While March was harrowing and nerve-wracking for professionals and the business community on account of the closure of the financial year, the same month proved to be a delight for music connoisseurs living in Guwahati. Despite the increasing number of cultural and allied events that are organized in the city in regular intervals, the city hardly gets to witness music performances or concerts worth reckoning.But to soothe the blues associated with the financial closure, the city hosted two prolific music festivals last month, each within a short period from the other.
Sangeet Madhuri, a carnival of dance and music which was organized from March 11 to 13, was initiated by the Department of Cultural Affairs to make up for the lack of a classical music festival in the region. An open air concert held at the newly inaugurated Shradhanjali Kanan park, the festival featured many prolific musicians like Pt Hari Prasad Chaurasia, Ghulam Mustafa Khan, Manoj Baruah, Prabhat Sharma, Pragyan Baruah, Hem Hazarika and his son Subhankar, besides a host of other danseuses and musicians.
Organized by a department that seems to lay more emphasis on theatrical productions and other performing arts, Sangeet Madhuri proved to be an earnest attempt by the directorate to reaffirm that music was still part of its agenda. Cultural Affairs director Shankar Prasad Kakoti Bora said, “Our effort is not only to make great Indian classical music performances by reputed artistes accessible to the people of the city but to also provide patronage and encouragement to young and talented artists.”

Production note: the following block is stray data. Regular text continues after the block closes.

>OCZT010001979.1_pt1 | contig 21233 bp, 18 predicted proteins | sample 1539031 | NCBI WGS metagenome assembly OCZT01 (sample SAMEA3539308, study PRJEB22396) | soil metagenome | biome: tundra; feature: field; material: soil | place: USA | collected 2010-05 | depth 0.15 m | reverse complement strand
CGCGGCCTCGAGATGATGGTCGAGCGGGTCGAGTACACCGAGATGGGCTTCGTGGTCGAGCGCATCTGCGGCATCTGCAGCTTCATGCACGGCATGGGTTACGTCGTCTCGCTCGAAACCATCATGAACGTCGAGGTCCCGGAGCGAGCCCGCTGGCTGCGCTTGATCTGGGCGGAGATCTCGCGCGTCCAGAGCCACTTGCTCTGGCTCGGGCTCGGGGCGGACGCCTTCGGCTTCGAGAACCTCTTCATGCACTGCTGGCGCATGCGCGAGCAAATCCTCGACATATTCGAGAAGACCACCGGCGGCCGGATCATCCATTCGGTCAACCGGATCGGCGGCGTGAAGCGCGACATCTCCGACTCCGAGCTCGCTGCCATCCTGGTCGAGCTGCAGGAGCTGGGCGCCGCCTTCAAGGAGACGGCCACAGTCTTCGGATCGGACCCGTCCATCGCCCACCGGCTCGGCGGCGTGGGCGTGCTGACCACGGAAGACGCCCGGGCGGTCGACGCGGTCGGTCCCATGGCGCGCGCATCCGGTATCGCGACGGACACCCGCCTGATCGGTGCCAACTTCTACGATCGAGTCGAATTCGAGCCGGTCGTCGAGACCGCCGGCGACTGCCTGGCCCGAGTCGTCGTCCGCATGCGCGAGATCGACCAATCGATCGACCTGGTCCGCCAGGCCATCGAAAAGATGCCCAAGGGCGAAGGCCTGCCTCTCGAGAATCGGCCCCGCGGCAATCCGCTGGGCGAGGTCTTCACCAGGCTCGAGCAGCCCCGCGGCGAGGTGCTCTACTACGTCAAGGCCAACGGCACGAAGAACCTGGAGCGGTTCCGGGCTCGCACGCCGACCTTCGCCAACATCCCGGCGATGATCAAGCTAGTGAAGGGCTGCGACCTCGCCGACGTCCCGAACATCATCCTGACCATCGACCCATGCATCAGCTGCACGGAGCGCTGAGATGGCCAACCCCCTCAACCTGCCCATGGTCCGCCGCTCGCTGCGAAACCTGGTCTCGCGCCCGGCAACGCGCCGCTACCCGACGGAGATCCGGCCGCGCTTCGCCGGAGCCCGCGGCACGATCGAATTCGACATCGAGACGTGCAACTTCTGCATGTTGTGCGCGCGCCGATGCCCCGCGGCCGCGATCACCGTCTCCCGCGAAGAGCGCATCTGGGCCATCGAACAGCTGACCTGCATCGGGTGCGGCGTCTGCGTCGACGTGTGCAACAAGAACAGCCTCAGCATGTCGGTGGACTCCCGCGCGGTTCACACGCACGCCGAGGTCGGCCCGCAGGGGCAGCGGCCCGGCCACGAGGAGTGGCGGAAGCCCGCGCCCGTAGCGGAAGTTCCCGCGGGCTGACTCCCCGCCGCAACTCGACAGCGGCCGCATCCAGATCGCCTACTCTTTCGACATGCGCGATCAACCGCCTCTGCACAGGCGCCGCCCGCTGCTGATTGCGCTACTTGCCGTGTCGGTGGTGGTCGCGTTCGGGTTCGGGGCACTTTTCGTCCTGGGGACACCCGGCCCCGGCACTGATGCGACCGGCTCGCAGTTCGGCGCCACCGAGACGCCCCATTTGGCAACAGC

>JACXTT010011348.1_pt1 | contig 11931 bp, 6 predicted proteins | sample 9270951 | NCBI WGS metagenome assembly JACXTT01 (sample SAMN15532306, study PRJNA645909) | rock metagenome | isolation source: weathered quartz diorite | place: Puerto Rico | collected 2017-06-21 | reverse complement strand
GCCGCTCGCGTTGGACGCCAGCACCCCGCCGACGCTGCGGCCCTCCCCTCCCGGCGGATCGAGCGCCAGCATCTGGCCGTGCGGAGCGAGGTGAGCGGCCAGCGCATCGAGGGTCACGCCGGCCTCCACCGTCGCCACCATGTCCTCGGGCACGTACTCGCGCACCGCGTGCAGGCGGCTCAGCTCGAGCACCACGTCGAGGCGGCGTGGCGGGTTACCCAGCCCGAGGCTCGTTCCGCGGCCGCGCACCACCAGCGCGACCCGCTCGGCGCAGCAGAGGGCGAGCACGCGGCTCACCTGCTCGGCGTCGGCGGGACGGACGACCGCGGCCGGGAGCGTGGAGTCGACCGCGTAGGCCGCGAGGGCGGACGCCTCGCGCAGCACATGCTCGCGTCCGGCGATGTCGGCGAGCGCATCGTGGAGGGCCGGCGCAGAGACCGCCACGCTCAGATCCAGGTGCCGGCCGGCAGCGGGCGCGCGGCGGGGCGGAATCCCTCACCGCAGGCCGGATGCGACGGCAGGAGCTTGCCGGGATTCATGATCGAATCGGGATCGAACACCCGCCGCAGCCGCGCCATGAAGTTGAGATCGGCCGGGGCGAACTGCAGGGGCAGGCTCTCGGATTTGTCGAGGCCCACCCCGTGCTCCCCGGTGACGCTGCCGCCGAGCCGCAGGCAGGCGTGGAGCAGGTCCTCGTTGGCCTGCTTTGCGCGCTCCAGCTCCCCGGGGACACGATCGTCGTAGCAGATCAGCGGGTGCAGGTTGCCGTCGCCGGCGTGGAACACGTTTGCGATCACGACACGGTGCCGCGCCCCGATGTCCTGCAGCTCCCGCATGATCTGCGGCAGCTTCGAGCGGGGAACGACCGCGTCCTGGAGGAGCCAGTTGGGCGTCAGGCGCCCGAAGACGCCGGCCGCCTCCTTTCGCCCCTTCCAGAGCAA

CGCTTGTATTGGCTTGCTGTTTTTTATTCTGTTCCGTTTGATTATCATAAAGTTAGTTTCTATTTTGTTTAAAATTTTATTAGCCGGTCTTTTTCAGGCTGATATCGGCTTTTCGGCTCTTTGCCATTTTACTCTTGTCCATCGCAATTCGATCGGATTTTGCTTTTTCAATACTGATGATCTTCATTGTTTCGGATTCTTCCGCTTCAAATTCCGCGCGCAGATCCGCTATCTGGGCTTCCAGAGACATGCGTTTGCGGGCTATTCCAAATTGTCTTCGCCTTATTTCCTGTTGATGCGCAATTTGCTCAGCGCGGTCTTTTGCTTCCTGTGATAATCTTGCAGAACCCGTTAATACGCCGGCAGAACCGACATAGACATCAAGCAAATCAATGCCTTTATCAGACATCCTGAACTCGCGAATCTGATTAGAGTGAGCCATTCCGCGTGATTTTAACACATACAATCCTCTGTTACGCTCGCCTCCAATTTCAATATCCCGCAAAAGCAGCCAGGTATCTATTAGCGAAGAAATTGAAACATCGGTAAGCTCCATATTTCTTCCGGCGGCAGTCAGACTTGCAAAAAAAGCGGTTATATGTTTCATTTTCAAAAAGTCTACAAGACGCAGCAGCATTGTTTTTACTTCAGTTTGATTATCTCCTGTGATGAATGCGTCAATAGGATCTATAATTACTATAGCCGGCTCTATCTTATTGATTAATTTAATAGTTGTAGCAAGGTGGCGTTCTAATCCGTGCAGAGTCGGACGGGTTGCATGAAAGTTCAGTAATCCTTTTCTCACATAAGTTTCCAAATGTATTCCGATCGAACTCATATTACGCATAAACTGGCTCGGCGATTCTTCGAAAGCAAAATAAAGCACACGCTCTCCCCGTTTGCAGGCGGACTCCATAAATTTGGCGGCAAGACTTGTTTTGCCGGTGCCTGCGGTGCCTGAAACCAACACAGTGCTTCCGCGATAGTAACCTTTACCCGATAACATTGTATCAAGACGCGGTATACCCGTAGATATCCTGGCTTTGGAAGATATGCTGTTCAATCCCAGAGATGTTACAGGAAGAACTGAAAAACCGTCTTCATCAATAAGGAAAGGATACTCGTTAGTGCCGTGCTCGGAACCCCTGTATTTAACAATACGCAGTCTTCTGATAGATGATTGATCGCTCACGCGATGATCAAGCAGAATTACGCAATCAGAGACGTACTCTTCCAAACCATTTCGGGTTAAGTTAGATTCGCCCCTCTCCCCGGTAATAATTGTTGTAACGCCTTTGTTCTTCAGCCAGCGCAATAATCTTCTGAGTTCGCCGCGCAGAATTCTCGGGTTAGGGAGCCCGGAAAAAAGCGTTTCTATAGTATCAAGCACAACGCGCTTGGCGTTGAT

Hundreds of people were seen thronging the open air park during the festival, proving that the city indeed has a sizeable audience which appreciates quality music. And just while the enthusiasm of the people was settling down, another vocal and instrumental music festival was organized in the city that proved to be a treat for listeners. Organized by the Sangeet Natak Akademi, Sangeet Sangam or ‘Confluence of Music’ featured a host of well-known musicians from the Northeast as well as from outside. The event was spread over three days and it was special in the sense that in addition to the regular evening performances, it also featured a couple of morning sessions that enabled the audience to hear some of the later morning raags – a rarity in concerts held in the city.
Sangeet Sangam was inaugurated by eminent Sattriya exponent and Padmashree and SNA awardee Jatin Goswami in the presence of Assam Satra Kendra project director Dulal Roy, flautist and SNa awardee Prabhat Sharma, violinist Minoti Khaund and Indian Art History Congress chairman Robin Choudhury.
The festival kicked off on the evening of March 23 at Rabindra Bhavan with a presentation by violinist Ashok Das of Agartala, whose performance echoed the style of his guru late Pt VG Jog. He was followed by Gulam Sadiq Ali Khan whose vocal recital was strongly rooted in the Rampur Saheswan Gharana. Having chosen Raag Anand Kalyan, Khan was accompanied by Kamal Sabri on the Sarengi and Pradyut Mishra on the harmonium.
The second and third days were both divided into morning and evening sessions. The first morning saw flautist Dipak Sharma and Satoor artist Pankaj Sharma engaging in a duet. They were followed by Paban Bordoloi and his group, which provided a stellar performance exploring the varied aspects of percussion. Later in the evening Vinayak Torvi captivated the entire audience with his vigour and powerful voice, while Hindustani vocalist Mandira Lahiri brought out the exuberance and joys associated with the current spring season in her kheyal. With Sabir Khan from Kolkata accompanying her on the tabla, the singer’s rich baritone was the defining feature of her performance.
Hindustani vocalist Jitendra Singh’s performance marked the beginning of the final day performance and the same ended with vigour in the form of a highly energetic recital by Purabayan Chatterjee. Marked by his trademark liveliness, Chatterjee was accompanied by Anindo Chatterjee on the tabla.